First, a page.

BP is exploring several new options to control the spill after a buildup of crystallized gas in the dome forced engineers to delay efforts to place a massive four-story containment chamber over the rupture on Saturday.

Cloud Lightning

Over 200 private houses flooded in Dagestan due to heavy rains

Three residential areas were flooded in the town of Mamedkala, the Derbent district of Dagestan, due to heavy rains and an emergency water discharge from the local Gedzhukh lake. Some 210 private houses, where about 1,000 people live, were flooded, a source in the Emergency Situations Ministry main department in Dagestan reported.

The dam of the Gedzhukh lake was not damaged, the source said on Tuesday. The republican emergency service and the republican authorities laid out an evacuation camp for 250 people, but the local residents prefer to stay temporarily at their relatives.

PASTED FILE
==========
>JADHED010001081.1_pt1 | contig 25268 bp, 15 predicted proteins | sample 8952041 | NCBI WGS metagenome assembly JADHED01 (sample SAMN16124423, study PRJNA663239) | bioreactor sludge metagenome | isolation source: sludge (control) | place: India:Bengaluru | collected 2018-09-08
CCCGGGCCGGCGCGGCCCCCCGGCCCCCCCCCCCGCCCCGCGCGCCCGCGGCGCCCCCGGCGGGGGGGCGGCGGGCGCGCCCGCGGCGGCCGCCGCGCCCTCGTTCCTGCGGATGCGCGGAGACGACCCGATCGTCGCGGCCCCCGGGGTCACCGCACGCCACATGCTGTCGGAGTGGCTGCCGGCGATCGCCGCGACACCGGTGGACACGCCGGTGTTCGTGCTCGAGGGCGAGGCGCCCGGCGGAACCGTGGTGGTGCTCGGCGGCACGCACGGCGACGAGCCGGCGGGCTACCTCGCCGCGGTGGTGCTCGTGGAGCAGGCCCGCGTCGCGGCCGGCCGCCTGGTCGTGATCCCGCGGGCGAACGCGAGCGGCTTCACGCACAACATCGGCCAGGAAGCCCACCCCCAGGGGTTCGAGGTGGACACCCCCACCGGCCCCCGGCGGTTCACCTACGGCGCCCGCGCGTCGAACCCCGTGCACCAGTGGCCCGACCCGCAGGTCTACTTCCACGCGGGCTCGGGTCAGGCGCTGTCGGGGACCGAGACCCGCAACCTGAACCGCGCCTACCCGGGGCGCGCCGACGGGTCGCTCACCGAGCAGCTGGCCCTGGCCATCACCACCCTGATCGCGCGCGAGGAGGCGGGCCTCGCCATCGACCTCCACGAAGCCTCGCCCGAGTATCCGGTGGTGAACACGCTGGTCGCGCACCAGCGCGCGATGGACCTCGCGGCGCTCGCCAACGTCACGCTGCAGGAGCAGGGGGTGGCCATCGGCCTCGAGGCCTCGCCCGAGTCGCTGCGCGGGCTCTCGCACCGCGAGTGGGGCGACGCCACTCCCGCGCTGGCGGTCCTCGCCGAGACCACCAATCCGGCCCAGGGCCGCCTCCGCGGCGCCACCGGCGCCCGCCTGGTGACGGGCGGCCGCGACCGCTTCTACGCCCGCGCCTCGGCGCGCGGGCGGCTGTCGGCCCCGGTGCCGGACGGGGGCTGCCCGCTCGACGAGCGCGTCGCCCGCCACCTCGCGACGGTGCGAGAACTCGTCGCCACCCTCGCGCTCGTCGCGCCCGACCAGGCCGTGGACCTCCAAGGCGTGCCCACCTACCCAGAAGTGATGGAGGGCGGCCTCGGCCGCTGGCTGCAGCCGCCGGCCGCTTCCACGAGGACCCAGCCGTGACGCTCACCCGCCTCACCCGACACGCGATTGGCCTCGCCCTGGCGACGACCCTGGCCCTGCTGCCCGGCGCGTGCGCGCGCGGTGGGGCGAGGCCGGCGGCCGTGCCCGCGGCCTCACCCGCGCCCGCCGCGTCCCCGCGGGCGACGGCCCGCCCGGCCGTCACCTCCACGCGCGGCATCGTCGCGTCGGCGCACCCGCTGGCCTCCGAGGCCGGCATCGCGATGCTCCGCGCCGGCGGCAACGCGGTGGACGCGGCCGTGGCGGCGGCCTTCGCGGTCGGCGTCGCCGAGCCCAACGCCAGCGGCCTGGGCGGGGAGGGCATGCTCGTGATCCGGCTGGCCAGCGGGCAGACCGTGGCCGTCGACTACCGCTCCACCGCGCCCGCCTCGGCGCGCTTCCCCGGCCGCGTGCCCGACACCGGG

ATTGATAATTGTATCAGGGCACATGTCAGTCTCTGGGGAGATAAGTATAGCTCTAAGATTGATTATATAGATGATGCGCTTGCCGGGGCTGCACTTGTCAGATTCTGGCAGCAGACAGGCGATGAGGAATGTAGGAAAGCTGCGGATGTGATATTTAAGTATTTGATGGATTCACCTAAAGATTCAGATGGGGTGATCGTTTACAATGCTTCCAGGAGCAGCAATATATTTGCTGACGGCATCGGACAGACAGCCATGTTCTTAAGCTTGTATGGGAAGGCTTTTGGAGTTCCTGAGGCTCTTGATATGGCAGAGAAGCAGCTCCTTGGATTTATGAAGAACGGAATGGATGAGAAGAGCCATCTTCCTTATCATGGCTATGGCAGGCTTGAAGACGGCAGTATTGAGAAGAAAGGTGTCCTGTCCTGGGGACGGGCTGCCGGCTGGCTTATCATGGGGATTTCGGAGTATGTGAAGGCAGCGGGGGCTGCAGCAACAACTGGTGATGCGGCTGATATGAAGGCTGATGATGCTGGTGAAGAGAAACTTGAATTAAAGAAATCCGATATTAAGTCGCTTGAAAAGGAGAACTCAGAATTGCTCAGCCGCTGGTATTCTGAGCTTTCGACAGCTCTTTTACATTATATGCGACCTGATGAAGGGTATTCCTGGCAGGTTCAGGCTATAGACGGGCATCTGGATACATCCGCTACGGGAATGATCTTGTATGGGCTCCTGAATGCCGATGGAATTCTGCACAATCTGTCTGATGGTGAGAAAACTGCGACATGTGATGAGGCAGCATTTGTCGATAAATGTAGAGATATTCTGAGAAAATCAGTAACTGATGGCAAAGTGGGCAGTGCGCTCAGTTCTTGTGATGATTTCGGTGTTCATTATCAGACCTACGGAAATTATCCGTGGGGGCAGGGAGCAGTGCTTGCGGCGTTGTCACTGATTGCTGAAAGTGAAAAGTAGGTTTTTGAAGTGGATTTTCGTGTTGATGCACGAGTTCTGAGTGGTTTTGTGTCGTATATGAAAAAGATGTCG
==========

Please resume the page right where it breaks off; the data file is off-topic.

Tennessee flood damage at least $1 billion: governor

Tennessee sustained more than $1 billion in flood damage just in the private sector, and many homeowners likely were not insured against flooding, the governor said on Thursday.

The Federal Emergency Management Agency has received 8,500 requests for financial aid, which could come in the form of loans or grants, FEMA Administrator Craig Fugate said in a conference call with reporters.

"This is a very large, very complex flood event and the numbers are only going to go up," Fugate said.

A weekend deluge triggered flash flooding and pushed rivers out of their banks in parts of Tennessee, Kentucky and Mississippi, killing some 30 people.

"I'd be astonished if there weren't $1 billion in damage in the private sector, and probably considerably more," Tennessee Governor Phil Bredesen told reporters.

Bizarro Earth